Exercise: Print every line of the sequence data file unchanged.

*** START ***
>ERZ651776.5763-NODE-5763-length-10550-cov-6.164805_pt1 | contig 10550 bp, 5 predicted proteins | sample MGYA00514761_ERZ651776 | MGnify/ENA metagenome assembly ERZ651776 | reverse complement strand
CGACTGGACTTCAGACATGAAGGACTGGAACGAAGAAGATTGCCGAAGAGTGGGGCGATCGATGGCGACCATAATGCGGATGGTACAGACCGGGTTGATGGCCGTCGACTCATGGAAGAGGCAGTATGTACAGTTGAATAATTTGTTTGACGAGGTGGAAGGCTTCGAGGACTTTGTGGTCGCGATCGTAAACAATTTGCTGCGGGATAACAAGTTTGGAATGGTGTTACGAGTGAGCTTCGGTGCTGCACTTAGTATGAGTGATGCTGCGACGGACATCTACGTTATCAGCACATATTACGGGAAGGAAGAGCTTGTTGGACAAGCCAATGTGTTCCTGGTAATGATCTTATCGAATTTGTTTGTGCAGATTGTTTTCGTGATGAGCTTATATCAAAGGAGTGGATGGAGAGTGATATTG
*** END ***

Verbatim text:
>ERZ651776.5763-NODE-5763-length-10550-cov-6.164805_pt1 | contig 10550 bp, 5 predicted proteins | sample MGYA00514761_ERZ651776 | MGnify/ENA metagenome assembly ERZ651776 | reverse complement strand
CGACTGGACTTCAGACATGAAGGACTGGAACGAAGAAGATTGCCGAAGAGTGGGGCGATCGATGGCGACCATAATGCGGATGGTACAGACCGGGTTGATGGCCGTCGACTCATGGAAGAGGCAGTATGTACAGTTGAATAATTTGTTTGACGAGGTGGAAGGCTTCGAGGACTTTGTGGTCGCGATCGTAAACAATTTGCTGCGGGATAACAAGTTTGGAATGGTGTTACGAGTGAGCTTCGGTGCTGCACTTAGTATGAGTGATGCTGCGACGGACATCTACGTTATCAGCACATATTACGGGAAGGAAGAGCTTGTTGGACAAGCCAATGTGTTCCTGGTAATGATCTTATCGAATTTGTTTGTGCAGATTGTTTTCGTGATGAGCTTATATCAAAGGAGTGGATGGAGAGTGATATTG